the border into
Baja, Mexico and onwards through the
ending in Yucatan and the warm
waters of the Caribbean.
Most of the time when I first came
here, for food I just grabbed what I
could. A hot dog, a burger, a pizza.
But one of my foodie friends in the
UK... and remember,
I wasn't even a chef then,
I actually wanted to be a DJ.
..one of my friends suggested that
if in San Francisco,
you've got to go to the
By American standards,
it's practically medieval.
168 years old.
It's been here ever since the
In fact, it's as old as
and their most famous dish is one
called Hangtown Fry.
It's a sort of oyster omelette for
those about to die.
The boss here is David Hanna.
So it's a bacon, oyster and egg
Very good. How did it get its name,
Well, Hangtown was a nickname of
where they had a jail.
And obviously, they...
Hung people there,
So it was very difficult to
to the Placerville area and to
get oysters, fresh oysters,
from the Pacific there was very
expensive, as well.
So... And it took a lot of time.
So what people would do who were on
they would ask for a Hangtown Fry.
Seems an odd thing to ask for just
on the eve of your death!
Absolutely. But it would extend
their life by a few days
because to get all three of those
ingredients in the same place at one
time was kind of a feat.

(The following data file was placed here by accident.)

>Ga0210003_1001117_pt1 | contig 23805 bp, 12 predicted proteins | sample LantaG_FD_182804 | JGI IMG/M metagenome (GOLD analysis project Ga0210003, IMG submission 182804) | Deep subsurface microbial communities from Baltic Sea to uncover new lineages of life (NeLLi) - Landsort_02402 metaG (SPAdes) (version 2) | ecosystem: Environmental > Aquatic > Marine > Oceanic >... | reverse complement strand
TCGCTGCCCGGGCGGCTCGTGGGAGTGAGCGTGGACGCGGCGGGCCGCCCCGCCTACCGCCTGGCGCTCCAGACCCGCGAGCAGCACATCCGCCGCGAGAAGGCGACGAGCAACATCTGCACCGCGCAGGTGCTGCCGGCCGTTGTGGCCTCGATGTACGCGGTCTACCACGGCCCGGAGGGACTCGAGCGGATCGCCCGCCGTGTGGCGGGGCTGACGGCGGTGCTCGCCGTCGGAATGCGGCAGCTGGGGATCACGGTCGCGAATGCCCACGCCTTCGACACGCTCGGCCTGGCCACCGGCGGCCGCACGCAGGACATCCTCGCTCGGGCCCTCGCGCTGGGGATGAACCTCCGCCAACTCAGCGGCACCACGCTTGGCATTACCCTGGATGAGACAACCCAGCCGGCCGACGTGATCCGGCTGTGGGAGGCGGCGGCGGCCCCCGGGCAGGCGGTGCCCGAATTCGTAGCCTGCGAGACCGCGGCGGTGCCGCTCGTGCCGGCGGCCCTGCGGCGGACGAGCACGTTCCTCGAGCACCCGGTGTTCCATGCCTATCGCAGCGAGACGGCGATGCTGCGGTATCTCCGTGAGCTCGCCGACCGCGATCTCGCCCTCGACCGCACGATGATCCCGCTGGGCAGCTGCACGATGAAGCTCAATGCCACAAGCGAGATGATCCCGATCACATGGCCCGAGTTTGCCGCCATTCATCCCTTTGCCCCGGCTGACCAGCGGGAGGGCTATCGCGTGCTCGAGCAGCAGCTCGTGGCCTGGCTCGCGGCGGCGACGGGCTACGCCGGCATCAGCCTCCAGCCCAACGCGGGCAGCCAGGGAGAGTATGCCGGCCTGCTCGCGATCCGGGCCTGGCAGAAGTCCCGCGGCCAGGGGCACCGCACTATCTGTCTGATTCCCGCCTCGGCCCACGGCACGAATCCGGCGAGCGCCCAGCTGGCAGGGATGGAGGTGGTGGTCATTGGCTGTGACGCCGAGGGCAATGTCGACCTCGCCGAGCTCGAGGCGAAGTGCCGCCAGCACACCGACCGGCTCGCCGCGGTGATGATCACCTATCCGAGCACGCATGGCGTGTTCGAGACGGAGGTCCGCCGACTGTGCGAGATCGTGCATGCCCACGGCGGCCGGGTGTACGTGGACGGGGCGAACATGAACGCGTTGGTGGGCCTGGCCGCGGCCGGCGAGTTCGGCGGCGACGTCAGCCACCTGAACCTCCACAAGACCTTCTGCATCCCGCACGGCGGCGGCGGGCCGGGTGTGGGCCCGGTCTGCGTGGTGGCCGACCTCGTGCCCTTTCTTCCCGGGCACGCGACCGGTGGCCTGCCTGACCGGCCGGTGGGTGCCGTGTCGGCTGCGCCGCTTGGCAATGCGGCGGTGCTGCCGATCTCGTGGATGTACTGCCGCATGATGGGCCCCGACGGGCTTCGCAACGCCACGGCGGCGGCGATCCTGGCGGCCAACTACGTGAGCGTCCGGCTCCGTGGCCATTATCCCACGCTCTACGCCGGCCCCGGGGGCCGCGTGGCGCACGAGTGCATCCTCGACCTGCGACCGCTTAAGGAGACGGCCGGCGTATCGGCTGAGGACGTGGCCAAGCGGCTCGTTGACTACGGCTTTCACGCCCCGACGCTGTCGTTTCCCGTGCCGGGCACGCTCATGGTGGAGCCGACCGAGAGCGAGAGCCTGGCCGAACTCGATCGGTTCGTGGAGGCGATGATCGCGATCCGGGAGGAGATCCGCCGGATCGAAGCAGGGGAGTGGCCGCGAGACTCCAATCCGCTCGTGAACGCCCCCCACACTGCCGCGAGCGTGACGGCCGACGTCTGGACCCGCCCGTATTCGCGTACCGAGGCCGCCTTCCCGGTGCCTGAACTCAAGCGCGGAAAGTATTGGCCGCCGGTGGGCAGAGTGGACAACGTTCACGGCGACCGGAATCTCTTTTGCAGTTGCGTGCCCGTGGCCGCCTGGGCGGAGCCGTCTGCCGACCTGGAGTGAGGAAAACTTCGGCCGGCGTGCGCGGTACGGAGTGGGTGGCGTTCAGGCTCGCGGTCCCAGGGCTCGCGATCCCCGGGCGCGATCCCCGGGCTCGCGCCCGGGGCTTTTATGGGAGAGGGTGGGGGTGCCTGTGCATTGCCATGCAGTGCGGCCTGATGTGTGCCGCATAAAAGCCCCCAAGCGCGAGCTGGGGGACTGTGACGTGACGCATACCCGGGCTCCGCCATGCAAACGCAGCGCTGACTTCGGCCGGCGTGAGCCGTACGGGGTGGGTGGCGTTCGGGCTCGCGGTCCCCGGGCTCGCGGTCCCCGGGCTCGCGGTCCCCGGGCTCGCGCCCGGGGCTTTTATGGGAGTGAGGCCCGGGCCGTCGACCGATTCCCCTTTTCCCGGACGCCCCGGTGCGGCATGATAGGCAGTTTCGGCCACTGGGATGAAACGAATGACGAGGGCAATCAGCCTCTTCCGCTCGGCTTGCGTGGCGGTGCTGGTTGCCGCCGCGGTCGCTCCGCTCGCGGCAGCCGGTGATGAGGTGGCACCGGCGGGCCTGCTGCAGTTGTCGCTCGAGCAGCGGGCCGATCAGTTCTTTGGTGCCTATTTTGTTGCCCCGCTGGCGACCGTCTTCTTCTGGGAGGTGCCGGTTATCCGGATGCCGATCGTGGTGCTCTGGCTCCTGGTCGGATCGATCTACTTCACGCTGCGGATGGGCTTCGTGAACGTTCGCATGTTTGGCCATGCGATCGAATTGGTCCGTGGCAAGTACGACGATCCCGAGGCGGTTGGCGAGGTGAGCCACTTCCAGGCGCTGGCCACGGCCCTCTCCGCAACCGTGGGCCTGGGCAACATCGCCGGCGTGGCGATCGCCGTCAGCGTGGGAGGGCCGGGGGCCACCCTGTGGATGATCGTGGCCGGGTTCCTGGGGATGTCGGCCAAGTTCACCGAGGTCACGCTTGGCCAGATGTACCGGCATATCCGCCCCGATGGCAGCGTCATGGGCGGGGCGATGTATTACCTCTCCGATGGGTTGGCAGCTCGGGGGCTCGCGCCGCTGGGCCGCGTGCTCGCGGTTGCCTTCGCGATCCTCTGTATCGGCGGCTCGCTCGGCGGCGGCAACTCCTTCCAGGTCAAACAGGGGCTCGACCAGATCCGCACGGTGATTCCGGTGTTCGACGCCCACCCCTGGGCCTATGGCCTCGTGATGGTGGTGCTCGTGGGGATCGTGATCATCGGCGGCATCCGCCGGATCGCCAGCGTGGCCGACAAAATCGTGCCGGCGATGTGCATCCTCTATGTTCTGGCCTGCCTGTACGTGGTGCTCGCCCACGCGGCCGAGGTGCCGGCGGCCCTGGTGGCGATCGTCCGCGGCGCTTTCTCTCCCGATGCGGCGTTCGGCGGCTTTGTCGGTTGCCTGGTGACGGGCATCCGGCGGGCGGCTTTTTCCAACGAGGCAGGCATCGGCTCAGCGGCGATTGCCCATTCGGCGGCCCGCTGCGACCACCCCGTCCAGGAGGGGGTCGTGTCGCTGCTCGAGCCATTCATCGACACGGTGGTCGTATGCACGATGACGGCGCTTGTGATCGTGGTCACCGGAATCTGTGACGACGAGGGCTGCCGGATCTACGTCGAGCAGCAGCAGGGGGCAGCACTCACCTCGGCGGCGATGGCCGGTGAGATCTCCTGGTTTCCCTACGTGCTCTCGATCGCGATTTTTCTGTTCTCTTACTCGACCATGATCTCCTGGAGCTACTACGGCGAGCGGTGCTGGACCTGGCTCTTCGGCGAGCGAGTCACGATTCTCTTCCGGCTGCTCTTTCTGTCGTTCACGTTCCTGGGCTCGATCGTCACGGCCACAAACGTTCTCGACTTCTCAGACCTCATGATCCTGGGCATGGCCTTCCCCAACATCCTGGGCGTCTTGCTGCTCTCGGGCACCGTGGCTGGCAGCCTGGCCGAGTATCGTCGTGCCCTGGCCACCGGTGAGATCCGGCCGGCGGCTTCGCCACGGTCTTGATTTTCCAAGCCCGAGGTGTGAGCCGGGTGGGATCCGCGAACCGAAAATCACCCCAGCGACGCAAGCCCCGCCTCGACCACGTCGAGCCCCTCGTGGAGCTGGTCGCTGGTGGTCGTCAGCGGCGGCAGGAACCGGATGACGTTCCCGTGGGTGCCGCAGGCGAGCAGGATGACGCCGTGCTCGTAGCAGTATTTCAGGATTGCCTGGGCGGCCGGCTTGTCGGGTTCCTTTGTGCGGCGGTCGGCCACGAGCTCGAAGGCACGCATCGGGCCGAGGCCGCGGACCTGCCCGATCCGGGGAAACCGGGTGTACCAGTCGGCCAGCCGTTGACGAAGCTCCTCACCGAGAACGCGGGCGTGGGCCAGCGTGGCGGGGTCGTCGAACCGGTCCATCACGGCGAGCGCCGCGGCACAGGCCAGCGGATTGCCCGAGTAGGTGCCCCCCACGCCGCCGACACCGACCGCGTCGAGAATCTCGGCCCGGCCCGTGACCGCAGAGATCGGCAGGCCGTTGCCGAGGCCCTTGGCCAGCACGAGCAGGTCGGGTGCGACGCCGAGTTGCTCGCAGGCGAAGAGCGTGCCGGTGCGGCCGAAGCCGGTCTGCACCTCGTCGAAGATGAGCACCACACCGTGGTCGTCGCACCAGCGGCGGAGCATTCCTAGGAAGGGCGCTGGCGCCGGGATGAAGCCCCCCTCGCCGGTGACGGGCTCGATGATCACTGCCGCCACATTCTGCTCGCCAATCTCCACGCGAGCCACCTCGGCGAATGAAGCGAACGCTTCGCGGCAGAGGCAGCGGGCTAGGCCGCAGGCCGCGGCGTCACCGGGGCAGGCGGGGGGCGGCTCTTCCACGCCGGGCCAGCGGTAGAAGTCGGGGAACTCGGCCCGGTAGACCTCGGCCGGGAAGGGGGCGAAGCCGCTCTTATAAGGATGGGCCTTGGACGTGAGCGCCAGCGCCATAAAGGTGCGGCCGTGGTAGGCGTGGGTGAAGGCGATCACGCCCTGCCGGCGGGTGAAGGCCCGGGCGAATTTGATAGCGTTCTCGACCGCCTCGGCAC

They're good stories!
It's a great story and you know,
it's a great dish.
We're one of the very few places
that still serve this.
More important, for me,
is eating this very traditional
Californian dish from
the Gold Rush days
in this beautiful restaurant which,
I mean, it's just so American.
This sort of enormous bar.
It's sensational. With everybody
sitting round it eating.
Well, we love it. It's called the
I mean, it's a great place.
We've had senators from, you know,
from Washington DC
who have come
out here and have a meal.
There are actors, actresses, other
People just up the street come in,
mix and mingle together and enjoy a
I was sort of thinking, yeah, I
might open a restaurant like this.
It's just so convivial, really,
You know, you never know who you'll
find yourself sitting next to,
that's the thing.
I love the menu here
and this dish is the most
It's a fish stew made with the best
of what's landed the night before,
plus a few clams.
Some say it's from Sicily,
or maybe Liguria.
But anyway, it's definitely Italian.
I'm really liking this dish.
It's really simple. It's just a load
of seafood, bit of olive oil,
bit of white wine and their sauce,
tomato-based sauce, which actually,
Barney won't give me the recipe!
Which I perfectly understand!
Apparently it's called cioppino and
it was a recipe from Italian
who chipped in with various seafood,
presumably that they'd caught.
But the other thing I really like
about this kitchen is
it's very hot in here.
There's a charcoal grill here,
a coal grill and this solid top
is really, really hot.
It reminds me of my first kitchen
which was similarly hot.
Sometimes it was hellishly hot,
but I feel quite nostalgic about it
I suppose a very useful by-product
of my travels is to find recipes
that I could cook when I got back
Especially to adapt the ingredients
to what we find in our shops and
I got the idea for this dish in
but my version is very much
a fish stew, Padstow style.
The first thing I do in order to